Trainer Ricky Yiu's raw galloper spread-eagled his rivals, winning by an eased-down four lengths up the 1000m straight in a handy 56.65s, and while that was only a Class 4 contest, the manner of victory suggested a much greater talent.
“You can see the quality he has but it's still early to put a high mark on him. He looks like he might work his way to the top but it's a long way to go,” the Mauritian rider said at Sha Tin this morning (Thursday, 18 April).
Yiu is no stranger to identifying and nurturing elite sprint talent. The high-class Blizzard, G1-winning speedster Amber Sky, and, of course, the world champion Sacred Kingdom all flourished at the Yiu academy.
“We have to take it one race at a time,” the trainer said. “Somebody already compared him to a horse like Sacred Kingdom but it's still much too early to say that. He's just moved up to Class 3 so anything could happen.”
The handler is nonetheless pleased with the son of Declaration Of War. He expects a big run at the Easter holiday fixture.
“He pulled up 100 percent after his first race,” he said. “He's going to do well carrying a slightly lighter weight at a distance he's shown he loves, so far. We're happy with him, he's making good progress and he should run another good race.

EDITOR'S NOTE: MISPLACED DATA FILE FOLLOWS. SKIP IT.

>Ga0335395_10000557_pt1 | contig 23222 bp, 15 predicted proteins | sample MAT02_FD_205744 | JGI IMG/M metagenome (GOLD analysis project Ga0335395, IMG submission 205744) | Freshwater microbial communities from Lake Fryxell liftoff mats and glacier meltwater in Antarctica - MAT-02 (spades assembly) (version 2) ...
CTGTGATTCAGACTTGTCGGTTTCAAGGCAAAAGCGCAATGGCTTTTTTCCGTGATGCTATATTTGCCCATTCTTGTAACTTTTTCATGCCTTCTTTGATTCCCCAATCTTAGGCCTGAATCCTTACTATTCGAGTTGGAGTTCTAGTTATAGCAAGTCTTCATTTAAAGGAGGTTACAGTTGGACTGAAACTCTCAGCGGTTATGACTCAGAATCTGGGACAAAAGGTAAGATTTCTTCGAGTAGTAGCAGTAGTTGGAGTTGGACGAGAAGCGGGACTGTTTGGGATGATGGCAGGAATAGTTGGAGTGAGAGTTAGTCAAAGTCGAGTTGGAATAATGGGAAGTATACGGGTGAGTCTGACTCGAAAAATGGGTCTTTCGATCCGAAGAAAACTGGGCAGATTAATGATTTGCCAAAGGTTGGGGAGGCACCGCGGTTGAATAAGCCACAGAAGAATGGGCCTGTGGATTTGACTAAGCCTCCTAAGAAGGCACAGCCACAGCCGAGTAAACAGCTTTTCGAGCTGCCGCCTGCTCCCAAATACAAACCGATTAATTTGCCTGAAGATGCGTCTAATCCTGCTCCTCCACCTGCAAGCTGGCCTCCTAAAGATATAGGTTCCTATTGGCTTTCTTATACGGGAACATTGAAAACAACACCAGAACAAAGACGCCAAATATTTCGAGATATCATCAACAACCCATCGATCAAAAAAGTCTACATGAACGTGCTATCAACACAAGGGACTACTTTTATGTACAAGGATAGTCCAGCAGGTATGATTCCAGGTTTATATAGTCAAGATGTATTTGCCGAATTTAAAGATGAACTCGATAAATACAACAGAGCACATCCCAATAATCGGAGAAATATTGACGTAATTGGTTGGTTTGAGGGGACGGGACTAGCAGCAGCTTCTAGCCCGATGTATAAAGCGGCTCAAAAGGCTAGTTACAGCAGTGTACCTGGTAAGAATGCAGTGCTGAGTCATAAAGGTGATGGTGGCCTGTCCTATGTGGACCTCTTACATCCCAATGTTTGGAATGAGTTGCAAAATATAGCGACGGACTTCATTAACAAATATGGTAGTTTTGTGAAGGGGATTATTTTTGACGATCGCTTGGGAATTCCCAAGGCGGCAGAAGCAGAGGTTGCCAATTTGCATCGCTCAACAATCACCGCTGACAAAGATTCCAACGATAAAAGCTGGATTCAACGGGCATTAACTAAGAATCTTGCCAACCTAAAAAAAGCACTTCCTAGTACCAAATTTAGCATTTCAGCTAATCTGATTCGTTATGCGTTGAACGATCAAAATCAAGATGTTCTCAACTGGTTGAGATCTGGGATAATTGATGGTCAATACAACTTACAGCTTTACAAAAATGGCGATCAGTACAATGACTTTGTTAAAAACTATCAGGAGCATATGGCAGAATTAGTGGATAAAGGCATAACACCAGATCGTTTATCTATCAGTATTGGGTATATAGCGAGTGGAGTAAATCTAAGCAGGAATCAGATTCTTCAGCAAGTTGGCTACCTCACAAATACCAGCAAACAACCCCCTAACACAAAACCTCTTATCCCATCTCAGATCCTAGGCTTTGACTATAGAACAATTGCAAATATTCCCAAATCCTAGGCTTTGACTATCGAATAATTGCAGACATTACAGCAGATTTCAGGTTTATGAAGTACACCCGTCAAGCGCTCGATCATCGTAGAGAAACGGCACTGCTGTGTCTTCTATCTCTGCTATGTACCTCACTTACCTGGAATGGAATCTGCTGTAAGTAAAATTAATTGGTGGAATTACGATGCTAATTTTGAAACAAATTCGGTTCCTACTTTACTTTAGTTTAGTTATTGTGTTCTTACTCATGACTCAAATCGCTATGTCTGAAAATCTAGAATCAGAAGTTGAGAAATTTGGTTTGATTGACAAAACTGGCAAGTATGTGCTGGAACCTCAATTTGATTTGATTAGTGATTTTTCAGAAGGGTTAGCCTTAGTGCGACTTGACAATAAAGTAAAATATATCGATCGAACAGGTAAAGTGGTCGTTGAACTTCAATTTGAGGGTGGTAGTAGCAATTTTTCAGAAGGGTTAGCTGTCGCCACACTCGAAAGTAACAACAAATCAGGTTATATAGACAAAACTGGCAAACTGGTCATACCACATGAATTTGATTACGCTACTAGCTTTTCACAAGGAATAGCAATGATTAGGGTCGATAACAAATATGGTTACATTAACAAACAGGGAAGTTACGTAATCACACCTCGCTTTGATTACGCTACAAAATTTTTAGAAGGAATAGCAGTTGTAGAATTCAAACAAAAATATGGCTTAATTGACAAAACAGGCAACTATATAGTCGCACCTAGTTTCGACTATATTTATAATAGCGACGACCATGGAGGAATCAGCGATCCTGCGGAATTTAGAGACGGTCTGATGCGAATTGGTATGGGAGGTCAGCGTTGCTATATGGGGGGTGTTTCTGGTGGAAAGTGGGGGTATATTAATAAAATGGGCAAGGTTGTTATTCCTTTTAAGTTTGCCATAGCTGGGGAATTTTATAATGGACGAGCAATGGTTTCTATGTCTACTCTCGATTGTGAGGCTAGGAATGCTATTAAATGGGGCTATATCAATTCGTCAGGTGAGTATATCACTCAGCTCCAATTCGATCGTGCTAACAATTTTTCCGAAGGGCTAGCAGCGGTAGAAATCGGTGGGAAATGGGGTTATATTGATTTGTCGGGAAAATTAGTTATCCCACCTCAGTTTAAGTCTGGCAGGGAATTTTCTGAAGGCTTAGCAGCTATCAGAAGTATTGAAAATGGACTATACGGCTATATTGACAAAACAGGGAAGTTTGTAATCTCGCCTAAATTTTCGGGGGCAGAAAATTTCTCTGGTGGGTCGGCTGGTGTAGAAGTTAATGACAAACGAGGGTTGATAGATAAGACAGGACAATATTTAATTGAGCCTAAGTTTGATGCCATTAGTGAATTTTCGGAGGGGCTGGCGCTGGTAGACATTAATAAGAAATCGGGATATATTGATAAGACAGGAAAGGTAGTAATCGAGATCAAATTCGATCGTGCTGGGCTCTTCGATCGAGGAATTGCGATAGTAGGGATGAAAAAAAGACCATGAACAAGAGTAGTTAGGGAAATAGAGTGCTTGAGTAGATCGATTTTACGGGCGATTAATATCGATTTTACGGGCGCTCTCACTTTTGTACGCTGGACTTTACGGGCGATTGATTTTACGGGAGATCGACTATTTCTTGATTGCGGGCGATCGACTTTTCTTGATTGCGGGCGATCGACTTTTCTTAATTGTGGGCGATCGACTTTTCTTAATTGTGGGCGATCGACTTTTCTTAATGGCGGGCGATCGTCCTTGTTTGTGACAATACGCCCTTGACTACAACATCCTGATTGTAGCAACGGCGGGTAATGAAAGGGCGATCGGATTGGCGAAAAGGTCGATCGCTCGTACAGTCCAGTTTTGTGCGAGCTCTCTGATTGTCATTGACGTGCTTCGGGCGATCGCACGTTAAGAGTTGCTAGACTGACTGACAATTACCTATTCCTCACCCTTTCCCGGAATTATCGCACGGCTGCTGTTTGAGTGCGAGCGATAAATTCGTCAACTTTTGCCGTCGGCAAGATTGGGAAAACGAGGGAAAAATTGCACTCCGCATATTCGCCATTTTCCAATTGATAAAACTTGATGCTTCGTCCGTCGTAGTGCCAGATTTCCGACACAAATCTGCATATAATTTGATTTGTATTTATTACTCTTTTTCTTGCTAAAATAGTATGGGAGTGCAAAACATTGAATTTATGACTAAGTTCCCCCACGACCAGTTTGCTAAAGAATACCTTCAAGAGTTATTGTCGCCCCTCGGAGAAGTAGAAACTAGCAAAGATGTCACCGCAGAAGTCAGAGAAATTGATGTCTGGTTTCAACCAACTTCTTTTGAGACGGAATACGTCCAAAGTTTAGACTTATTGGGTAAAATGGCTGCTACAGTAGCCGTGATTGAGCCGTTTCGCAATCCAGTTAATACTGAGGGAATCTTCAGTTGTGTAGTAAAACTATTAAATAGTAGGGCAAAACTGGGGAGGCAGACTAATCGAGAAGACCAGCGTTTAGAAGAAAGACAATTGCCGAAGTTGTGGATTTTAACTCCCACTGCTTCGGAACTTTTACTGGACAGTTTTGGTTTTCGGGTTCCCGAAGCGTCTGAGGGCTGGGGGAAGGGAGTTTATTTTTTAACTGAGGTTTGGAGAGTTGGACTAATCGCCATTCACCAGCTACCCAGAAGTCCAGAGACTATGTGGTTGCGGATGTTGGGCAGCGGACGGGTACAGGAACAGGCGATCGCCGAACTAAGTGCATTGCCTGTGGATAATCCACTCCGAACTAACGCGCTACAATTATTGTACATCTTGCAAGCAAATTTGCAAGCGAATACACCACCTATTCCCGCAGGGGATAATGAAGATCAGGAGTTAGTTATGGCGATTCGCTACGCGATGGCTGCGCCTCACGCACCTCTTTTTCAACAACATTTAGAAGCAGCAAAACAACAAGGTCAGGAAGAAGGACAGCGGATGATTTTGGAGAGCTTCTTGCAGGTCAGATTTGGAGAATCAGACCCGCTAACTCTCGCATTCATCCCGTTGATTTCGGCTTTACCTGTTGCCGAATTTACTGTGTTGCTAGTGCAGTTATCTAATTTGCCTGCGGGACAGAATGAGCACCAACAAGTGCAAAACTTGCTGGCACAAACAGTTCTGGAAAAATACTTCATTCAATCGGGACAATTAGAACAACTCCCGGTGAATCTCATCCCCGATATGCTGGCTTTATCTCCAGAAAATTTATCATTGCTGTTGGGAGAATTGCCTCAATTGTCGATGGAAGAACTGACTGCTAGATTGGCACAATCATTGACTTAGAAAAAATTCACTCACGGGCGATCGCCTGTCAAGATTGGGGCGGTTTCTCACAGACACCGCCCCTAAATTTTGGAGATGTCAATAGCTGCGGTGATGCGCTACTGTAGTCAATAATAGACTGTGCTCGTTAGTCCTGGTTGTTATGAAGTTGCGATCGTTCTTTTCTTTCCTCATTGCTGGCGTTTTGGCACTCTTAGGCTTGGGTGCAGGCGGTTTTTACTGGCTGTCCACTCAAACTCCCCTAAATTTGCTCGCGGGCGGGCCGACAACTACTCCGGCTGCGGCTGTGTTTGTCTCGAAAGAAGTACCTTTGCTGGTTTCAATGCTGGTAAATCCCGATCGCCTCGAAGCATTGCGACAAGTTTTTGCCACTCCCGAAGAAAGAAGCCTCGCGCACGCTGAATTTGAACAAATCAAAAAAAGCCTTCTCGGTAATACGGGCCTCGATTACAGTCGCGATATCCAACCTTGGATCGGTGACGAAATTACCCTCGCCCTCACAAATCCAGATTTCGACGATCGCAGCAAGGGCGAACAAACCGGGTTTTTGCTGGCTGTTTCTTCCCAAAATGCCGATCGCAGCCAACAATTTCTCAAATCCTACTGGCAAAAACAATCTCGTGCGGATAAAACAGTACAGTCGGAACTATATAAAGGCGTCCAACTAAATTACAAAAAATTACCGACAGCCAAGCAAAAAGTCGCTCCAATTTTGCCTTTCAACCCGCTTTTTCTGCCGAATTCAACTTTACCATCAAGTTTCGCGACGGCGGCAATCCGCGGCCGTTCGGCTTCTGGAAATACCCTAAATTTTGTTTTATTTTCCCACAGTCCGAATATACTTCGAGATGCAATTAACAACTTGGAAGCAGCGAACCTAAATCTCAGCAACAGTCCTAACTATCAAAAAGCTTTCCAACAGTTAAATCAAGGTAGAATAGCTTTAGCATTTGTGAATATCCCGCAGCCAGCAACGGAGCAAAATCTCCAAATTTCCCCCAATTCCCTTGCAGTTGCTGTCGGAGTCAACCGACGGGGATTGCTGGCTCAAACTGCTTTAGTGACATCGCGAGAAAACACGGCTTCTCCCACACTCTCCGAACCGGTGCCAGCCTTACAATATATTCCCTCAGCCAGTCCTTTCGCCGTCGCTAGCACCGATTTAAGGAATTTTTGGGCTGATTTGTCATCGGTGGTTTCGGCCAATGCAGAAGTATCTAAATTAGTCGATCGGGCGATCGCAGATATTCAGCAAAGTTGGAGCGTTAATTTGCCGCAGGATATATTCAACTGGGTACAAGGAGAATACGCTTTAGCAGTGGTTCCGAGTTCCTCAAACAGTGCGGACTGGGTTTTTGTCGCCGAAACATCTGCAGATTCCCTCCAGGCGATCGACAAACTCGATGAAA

“He hasn't put a step wrong; he's a very handy type of horse. He's easy to train – a natural.”
And Yiu does not believe his rising star is a pure straight track specialist: he has no concerns about Voyage Warrior proving his abilities around the turn in time.
“He'll have no problem going 1200 metres, he might even go 1400,” he said. “When I bought him I looked at the pedigree and thought he'd be a sprinter-miler. So that was a good win over 1000 metres – he did it so easily.”
Teetan has no doubt that the youngster learned something from his debut despite the ease of success.
“He was looking around a little bit in his first race – not too bad – but it was good experience for him. He led and had to do everything by himself, so if he can do that, it's a good sign already,” the rider said.
I think we all knew a bit about him, he'd trialled so well; when they go to the races after that you expect them to do well but he met our expectations. In fact, he won a little bit more easily than I thought he would.
“He's a genuine horse, a very nice horse and I think there are a lot of good things to look forward to,” he added.
Voyage Warrior (119lb) will face 13 rivals including the John Moore-trained Sunny Boy (128lb). Injuries have meant that the Australian import lines up for his Hong Kong debut having not raced since finishing fourth in a Randwick G2 in February 2017, when named Eden Roc.